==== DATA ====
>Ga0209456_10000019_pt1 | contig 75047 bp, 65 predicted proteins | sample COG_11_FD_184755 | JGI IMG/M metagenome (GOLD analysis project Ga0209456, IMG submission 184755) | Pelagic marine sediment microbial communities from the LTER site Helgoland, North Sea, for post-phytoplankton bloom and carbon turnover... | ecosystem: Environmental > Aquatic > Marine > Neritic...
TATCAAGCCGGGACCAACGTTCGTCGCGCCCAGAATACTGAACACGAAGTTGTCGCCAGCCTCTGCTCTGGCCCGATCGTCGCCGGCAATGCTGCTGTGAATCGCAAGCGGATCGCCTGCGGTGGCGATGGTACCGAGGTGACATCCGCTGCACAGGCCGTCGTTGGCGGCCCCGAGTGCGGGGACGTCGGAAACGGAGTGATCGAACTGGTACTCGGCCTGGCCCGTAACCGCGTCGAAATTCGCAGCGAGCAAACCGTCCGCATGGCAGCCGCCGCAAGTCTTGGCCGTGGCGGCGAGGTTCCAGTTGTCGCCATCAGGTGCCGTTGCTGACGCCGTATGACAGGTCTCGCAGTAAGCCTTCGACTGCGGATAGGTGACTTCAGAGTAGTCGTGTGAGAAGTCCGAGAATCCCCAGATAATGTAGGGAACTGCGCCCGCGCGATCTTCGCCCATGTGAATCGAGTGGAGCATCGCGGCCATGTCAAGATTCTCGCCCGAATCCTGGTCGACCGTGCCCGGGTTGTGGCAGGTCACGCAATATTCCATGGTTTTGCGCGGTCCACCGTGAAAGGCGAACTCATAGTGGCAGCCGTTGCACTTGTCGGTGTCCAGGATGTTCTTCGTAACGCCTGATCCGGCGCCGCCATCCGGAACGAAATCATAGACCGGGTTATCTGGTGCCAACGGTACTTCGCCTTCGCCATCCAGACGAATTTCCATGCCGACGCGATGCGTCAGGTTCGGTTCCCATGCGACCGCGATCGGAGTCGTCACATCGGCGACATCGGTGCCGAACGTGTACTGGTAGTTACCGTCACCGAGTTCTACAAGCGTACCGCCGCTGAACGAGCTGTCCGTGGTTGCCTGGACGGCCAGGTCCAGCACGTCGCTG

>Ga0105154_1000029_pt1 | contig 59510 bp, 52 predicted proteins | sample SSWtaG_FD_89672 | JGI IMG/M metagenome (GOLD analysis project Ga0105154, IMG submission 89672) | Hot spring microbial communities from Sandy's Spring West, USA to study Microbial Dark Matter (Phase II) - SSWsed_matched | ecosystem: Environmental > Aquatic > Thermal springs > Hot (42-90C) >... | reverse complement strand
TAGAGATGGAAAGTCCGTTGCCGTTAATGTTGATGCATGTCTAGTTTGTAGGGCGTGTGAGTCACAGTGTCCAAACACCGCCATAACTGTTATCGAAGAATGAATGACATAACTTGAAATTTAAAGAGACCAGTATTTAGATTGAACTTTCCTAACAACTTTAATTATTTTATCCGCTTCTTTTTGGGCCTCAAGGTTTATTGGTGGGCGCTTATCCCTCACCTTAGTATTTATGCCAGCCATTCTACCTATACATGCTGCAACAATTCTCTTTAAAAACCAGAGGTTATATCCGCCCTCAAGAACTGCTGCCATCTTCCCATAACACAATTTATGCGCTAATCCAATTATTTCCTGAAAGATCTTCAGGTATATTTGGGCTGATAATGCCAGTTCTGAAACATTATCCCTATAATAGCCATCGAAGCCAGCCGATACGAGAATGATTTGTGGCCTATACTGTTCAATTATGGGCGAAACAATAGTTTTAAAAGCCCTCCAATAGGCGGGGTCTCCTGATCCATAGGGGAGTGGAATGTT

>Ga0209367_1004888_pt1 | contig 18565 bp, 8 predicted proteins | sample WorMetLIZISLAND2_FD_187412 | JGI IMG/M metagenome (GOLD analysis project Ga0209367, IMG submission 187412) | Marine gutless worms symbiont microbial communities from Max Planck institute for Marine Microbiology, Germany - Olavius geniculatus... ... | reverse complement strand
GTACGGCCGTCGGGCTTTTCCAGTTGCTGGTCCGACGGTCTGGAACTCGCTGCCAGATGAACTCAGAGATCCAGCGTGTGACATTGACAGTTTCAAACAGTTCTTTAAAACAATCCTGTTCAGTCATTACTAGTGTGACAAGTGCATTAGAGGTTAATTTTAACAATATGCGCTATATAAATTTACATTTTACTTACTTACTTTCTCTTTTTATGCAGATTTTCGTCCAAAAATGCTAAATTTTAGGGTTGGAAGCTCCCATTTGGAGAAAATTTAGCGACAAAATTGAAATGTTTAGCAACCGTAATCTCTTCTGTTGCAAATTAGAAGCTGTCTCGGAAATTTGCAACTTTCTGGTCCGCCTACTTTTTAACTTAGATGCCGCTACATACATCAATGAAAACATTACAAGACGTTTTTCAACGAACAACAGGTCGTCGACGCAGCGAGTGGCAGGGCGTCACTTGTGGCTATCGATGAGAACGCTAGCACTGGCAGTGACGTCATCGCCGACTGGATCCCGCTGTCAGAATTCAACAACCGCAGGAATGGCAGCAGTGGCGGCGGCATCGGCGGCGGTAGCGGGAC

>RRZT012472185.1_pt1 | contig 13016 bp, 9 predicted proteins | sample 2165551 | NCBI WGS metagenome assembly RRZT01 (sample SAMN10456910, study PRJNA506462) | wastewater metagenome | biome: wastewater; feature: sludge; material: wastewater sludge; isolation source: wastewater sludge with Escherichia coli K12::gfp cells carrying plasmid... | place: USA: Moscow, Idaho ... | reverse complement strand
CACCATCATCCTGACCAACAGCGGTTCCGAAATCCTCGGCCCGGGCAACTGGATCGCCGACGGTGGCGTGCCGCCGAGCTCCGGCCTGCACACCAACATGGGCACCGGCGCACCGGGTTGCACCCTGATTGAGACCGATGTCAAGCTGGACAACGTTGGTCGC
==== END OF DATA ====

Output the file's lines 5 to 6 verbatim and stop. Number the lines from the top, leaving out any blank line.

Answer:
>Ga0209367_1004888_pt1 | contig 18565 bp, 8 predicted proteins | sample WorMetLIZISLAND2_FD_187412 | JGI IMG/M metagenome (GOLD analysis project Ga0209367, IMG submission 187412) | Marine gutless worms symbiont microbial communities from Max Planck institute for Marine Microbiology, Germany - Olavius geniculatus... ... | reverse complement strand
GTACGGCCGTCGGGCTTTTCCAGTTGCTGGTCCGACGGTCTGGAACTCGCTGCCAGATGAACTCAGAGATCCAGCGTGTGACATTGACAGTTTCAAACAGTTCTTTAAAACAATCCTGTTCAGTCATTACTAGTGTGACAAGTGCATTAGAGGTTAATTTTAACAATATGCGCTATATAAATTTACATTTTACTTACTTACTTTCTCTTTTTATGCAGATTTTCGTCCAAAAATGCTAAATTTTAGGGTTGGAAGCTCCCATTTGGAGAAAATTTAGCGACAAAATTGAAATGTTTAGCAACCGTAATCTCTTCTGTTGCAAATTAGAAGCTGTCTCGGAAATTTGCAACTTTCTGGTCCGCCTACTTTTTAACTTAGATGCCGCTACATACATCAATGAAAACATTACAAGACGTTTTTCAACGAACAACAGGTCGTCGACGCAGCGAGTGGCAGGGCGTCACTTGTGGCTATCGATGAGAACGCTAGCACTGGCAGTGACGTCATCGCCGACTGGATCCCGCTGTCAGAATTCAACAACCGCAGGAATGGCAGCAGTGGCGGCGGCATCGGCGGCGGTAGCGGGAC